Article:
To further confirm this cytoplasmic p53 ubiquitination, the cytoplasm-localized p53KRKKK was coexpressed with MDM2 (Fig. (Fig.7B).7B). Consistently, the p53KRKKK was most efficiently ubiquitinated by a cytoplasmic MDM2NLS (Fig. (Fig.7B,7B, lane 3), even though both proteins were localized in the cytoplasm (Fig. (Fig.4A).4A). Corroborating this MDM2-mediated cytoplasmic p53 ubiquitination, the nucleus-confined p53NES was poorly ubiquitinated by either the wild-type or mutant MDM2 proteins (Fig. (Fig.7C).7C). Finally, we reasoned that if p53KRKKK could be efficiently ubiquitinated by MDM2 but not degraded, we might be able to detect a polyubiquitinated form of p53 without with the proteasome inhibitor MG132 or lysing the cells in SDS. As shown in Fig. Fig.7D,7D, a polyubiquitinated p53KRKKK could be detected in transfected H1299 cells lysed with 0.5% NP-40 without MG132 treatment (Fig. (Fig.7D,7D, lane 4), demonstrating that MDM2-mediated p53 ubiquitination occurs in the cytoplasm and that p53 ubiquitination can be uncoupled from its degradation. In contrast, polyubiquitinated species were not detected from the nucleus-confined p53NES under the same condition (Fig. (Fig.7D,7D, lane 6), indicating either that p53 polyubiquitination does not occur in the nucleus (16) or that there exists a high deubiquitination activity in the nucleus. Polyubiquitinated species were also not detected from wild-type p53 (Fig. (Fig.7D,7D, lane 2), presumably because they were quickly degraded. Together, these data strongly argue that MDM2-mediated p53 polyubiquitination occurs more efficiently, if not exclusively, in the cytoplasm and that p53 polyubiquitination can be uncoupled from its degradation.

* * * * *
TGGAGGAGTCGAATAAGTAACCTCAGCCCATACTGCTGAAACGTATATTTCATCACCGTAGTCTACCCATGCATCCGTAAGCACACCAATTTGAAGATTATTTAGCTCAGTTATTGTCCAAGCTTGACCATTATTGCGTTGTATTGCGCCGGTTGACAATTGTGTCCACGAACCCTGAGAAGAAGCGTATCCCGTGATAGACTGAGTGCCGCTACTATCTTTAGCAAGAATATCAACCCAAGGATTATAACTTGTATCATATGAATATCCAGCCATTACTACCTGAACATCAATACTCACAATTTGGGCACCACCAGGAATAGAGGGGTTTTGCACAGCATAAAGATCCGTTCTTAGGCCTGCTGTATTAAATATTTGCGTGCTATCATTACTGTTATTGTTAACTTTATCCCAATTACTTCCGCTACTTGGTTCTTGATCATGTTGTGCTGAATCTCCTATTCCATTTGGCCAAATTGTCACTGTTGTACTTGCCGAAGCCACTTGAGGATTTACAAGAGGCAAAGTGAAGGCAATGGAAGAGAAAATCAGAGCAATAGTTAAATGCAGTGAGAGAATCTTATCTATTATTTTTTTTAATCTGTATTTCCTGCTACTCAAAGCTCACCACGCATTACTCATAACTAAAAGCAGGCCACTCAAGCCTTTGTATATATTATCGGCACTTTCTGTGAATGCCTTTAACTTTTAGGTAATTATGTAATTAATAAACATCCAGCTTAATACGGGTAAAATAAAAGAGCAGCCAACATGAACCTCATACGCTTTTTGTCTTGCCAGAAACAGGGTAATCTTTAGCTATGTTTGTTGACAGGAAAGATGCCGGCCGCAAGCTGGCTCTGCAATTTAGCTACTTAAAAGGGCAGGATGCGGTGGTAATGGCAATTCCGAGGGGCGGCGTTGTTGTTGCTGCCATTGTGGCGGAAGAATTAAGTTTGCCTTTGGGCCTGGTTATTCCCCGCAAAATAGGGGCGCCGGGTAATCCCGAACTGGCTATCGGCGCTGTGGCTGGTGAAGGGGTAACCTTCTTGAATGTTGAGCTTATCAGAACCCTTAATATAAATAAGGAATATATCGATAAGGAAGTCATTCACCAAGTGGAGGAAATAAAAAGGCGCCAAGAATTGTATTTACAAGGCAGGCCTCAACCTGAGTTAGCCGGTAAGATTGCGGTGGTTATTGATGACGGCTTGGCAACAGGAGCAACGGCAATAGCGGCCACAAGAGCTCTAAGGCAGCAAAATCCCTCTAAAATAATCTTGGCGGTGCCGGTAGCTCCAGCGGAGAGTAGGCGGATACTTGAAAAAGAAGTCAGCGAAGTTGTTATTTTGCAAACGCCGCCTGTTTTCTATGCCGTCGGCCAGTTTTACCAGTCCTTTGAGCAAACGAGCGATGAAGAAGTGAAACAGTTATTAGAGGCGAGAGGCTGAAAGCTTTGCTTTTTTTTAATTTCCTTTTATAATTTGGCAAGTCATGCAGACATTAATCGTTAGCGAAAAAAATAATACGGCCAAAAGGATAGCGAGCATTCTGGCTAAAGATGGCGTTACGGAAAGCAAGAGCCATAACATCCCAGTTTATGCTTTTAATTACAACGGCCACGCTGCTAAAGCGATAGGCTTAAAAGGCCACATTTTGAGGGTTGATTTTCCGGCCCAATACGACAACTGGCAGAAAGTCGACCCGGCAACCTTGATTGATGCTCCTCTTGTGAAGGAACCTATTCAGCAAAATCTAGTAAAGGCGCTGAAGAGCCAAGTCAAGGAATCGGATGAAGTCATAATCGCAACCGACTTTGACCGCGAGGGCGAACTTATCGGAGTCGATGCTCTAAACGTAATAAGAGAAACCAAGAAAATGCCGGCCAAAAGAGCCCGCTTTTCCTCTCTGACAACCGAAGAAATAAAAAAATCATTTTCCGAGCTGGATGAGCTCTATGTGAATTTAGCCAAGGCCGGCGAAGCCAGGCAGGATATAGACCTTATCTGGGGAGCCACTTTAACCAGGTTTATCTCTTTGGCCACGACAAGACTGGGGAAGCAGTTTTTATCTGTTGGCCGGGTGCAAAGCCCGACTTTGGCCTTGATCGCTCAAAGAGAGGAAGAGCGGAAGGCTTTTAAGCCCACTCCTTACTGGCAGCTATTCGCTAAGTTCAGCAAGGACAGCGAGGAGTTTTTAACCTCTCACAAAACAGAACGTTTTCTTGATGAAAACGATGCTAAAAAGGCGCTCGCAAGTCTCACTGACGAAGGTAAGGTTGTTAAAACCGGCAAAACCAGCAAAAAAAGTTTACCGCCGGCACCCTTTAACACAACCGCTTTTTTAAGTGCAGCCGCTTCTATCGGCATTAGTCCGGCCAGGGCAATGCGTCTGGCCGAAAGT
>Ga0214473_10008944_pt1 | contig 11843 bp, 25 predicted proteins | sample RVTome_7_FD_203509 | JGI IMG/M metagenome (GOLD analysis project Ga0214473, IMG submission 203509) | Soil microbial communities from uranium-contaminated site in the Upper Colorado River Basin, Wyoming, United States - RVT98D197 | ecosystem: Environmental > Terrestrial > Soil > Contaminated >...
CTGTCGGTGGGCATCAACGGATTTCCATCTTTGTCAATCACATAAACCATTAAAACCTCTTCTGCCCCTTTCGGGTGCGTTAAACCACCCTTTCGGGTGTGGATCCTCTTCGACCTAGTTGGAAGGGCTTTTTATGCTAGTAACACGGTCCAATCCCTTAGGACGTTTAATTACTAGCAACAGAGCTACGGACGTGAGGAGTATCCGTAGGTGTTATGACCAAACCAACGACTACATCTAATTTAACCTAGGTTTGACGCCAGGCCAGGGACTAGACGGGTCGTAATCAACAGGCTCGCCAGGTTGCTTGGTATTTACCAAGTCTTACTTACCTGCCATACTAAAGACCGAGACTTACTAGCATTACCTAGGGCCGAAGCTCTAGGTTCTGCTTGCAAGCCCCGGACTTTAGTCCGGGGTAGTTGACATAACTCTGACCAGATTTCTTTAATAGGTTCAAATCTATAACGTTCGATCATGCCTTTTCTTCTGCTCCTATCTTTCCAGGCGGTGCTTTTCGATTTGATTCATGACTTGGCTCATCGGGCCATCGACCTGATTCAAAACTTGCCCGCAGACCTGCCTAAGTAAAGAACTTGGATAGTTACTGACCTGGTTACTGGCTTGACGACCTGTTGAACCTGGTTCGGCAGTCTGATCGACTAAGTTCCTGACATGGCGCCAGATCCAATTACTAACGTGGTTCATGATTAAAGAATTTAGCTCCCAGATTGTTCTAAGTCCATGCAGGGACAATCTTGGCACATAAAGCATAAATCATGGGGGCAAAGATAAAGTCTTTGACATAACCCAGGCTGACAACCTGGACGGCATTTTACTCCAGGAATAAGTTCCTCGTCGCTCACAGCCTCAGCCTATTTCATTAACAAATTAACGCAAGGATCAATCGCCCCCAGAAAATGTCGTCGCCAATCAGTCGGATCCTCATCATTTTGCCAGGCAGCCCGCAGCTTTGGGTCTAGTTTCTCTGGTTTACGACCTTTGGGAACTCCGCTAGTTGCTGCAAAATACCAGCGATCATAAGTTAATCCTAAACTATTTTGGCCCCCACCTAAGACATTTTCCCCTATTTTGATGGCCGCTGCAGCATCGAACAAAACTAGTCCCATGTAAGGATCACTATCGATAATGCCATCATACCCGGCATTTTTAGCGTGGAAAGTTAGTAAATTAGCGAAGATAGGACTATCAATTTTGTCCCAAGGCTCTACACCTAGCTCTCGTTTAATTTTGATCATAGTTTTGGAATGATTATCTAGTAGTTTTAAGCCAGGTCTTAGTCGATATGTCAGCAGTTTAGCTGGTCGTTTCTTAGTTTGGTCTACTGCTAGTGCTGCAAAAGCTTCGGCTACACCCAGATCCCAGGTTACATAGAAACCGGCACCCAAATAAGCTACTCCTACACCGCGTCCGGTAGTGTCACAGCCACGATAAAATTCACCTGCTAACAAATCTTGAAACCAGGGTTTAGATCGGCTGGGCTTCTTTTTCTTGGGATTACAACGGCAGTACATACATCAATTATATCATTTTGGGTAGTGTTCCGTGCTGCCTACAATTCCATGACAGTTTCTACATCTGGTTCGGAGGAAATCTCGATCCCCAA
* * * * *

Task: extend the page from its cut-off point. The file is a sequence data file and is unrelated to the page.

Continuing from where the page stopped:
DISCUSSION

p53 is controlled primarily by its protein stability through MDM2-mediated ubiquitination and degradation. Both MDM2 and p53 shuttle back and forth between the nucleus and the cytoplasm. A conceivable physiological role of the shuttling is that the nuclear membrane provides a barrier that effectively separates the location of the function (in the nucleus) and the destruction (in the cytoplasm) of both MDM2 and p53. Ample evidence has suggested that p53 nucleocytoplasmic translocation is linked to its ubiquitination and destruction. However, the exact mechanism involved remains unclear, and multiple models have been proposed attempting to justify data obtained from individual studies.

In an attempt to clarify the role of nucleocytoplasmic shuttling in p53 degradation, we focused on p53 point mutants defective in the function of the NLS and NES instead of using leptomycin B, a pharmacological drug that could potentially affect p53 transport and degradation by multiple mechanisms. There are several new findings from our study. (i) We found that mutations disrupting only one part of the p53 bipartite NLS can severely reduce but not eliminate its nuclear import activity. (ii) With a set of novel p53 NLS and NES mutants, we demonstrated that both nuclear import and export activities are required for p53 degradation. (iii) MDM2 nucleocytoplasmic shuttling appears to be unimportant for inducing p53 degradation. MDM2 mutants defective in nuclear import or export functions are similarly active in degrading p53. (iv) We provide evidence arguing that MDM2-mediated p53 polyubiquitination occurs most efficiently in the cytoplasm and that p53 polyubiquitination can be uncoupled from its degradation.